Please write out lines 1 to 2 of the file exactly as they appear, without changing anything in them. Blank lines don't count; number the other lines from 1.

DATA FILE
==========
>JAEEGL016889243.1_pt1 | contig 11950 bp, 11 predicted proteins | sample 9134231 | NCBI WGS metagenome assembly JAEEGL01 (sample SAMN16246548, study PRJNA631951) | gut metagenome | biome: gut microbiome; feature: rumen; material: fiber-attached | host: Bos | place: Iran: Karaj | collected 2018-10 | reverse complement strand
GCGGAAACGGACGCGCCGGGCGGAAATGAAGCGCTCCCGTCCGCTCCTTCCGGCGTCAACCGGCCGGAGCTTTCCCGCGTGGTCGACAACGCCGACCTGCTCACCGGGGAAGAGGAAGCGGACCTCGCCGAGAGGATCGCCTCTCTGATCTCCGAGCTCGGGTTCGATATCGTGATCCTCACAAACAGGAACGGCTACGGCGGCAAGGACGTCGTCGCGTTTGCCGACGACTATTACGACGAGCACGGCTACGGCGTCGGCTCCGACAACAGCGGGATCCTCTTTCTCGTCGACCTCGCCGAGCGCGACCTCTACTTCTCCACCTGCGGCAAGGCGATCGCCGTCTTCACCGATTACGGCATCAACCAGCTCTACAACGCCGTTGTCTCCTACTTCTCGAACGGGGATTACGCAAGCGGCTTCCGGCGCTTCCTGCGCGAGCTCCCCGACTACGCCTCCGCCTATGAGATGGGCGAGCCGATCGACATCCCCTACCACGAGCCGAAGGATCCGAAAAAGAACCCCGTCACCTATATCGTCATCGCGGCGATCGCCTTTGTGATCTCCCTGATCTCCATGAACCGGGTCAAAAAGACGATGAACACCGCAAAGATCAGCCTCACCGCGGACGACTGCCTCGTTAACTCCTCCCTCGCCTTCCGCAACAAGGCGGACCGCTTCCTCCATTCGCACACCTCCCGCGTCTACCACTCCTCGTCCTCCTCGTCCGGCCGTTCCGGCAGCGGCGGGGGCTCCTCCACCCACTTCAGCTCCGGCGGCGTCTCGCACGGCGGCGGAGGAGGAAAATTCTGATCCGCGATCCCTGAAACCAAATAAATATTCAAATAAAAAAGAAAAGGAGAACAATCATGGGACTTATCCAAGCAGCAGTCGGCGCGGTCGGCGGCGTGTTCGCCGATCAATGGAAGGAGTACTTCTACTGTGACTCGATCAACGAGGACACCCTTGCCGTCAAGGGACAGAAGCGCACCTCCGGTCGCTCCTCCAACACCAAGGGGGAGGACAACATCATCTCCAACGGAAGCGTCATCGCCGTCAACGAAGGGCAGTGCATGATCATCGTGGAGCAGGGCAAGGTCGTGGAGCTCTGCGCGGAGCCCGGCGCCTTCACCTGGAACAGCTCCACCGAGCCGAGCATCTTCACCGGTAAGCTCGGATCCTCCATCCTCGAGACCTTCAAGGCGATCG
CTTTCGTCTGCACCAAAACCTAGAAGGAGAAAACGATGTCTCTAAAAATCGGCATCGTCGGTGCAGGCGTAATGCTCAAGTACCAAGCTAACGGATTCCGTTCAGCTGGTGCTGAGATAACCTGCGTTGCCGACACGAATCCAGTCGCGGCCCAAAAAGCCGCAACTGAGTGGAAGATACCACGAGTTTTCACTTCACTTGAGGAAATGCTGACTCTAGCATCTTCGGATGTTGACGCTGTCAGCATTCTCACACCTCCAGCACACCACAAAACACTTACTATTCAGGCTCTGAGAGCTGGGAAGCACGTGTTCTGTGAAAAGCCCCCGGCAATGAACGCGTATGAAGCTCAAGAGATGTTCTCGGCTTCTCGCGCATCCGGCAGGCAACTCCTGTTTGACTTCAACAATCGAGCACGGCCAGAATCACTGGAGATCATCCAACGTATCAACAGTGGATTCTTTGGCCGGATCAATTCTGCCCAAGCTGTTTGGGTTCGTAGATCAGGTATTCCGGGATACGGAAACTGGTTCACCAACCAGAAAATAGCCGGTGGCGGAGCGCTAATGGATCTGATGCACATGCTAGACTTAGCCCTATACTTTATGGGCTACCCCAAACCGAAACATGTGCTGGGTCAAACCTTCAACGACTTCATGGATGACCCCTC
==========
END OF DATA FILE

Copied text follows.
>JAEEGL016889243.1_pt1 | contig 11950 bp, 11 predicted proteins | sample 9134231 | NCBI WGS metagenome assembly JAEEGL01 (sample SAMN16246548, study PRJNA631951) | gut metagenome | biome: gut microbiome; feature: rumen; material: fiber-attached | host: Bos | place: Iran: Karaj | collected 2018-10 | reverse complement strand
GCGGAAACGGACGCGCCGGGCGGAAATGAAGCGCTCCCGTCCGCTCCTTCCGGCGTCAACCGGCCGGAGCTTTCCCGCGTGGTCGACAACGCCGACCTGCTCACCGGGGAAGAGGAAGCGGACCTCGCCGAGAGGATCGCCTCTCTGATCTCCGAGCTCGGGTTCGATATCGTGATCCTCACAAACAGGAACGGCTACGGCGGCAAGGACGTCGTCGCGTTTGCCGACGACTATTACGACGAGCACGGCTACGGCGTCGGCTCCGACAACAGCGGGATCCTCTTTCTCGTCGACCTCGCCGAGCGCGACCTCTACTTCTCCACCTGCGGCAAGGCGATCGCCGTCTTCACCGATTACGGCATCAACCAGCTCTACAACGCCGTTGTCTCCTACTTCTCGAACGGGGATTACGCAAGCGGCTTCCGGCGCTTCCTGCGCGAGCTCCCCGACTACGCCTCCGCCTATGAGATGGGCGAGCCGATCGACATCCCCTACCACGAGCCGAAGGATCCGAAAAAGAACCCCGTCACCTATATCGTCATCGCGGCGATCGCCTTTGTGATCTCCCTGATCTCCATGAACCGGGTCAAAAAGACGATGAACACCGCAAAGATCAGCCTCACCGCGGACGACTGCCTCGTTAACTCCTCCCTCGCCTTCCGCAACAAGGCGGACCGCTTCCTCCATTCGCACACCTCCCGCGTCTACCACTCCTCGTCCTCCTCGTCCGGCCGTTCCGGCAGCGGCGGGGGCTCCTCCACCCACTTCAGCTCCGGCGGCGTCTCGCACGGCGGCGGAGGAGGAAAATTCTGATCCGCGATCCCTGAAACCAAATAAATATTCAAATAAAAAAGAAAAGGAGAACAATCATGGGACTTATCCAAGCAGCAGTCGGCGCGGTCGGCGGCGTGTTCGCCGATCAATGGAAGGAGTACTTCTACTGTGACTCGATCAACGAGGACACCCTTGCCGTCAAGGGACAGAAGCGCACCTCCGGTCGCTCCTCCAACACCAAGGGGGAGGACAACATCATCTCCAACGGAAGCGTCATCGCCGTCAACGAAGGGCAGTGCATGATCATCGTGGAGCAGGGCAAGGTCGTGGAGCTCTGCGCGGAGCCCGGCGCCTTCACCTGGAACAGCTCCACCGAGCCGAGCATCTTCACCGGTAAGCTCGGATCCTCCATCCTCGAGACCTTCAAGGCGATCG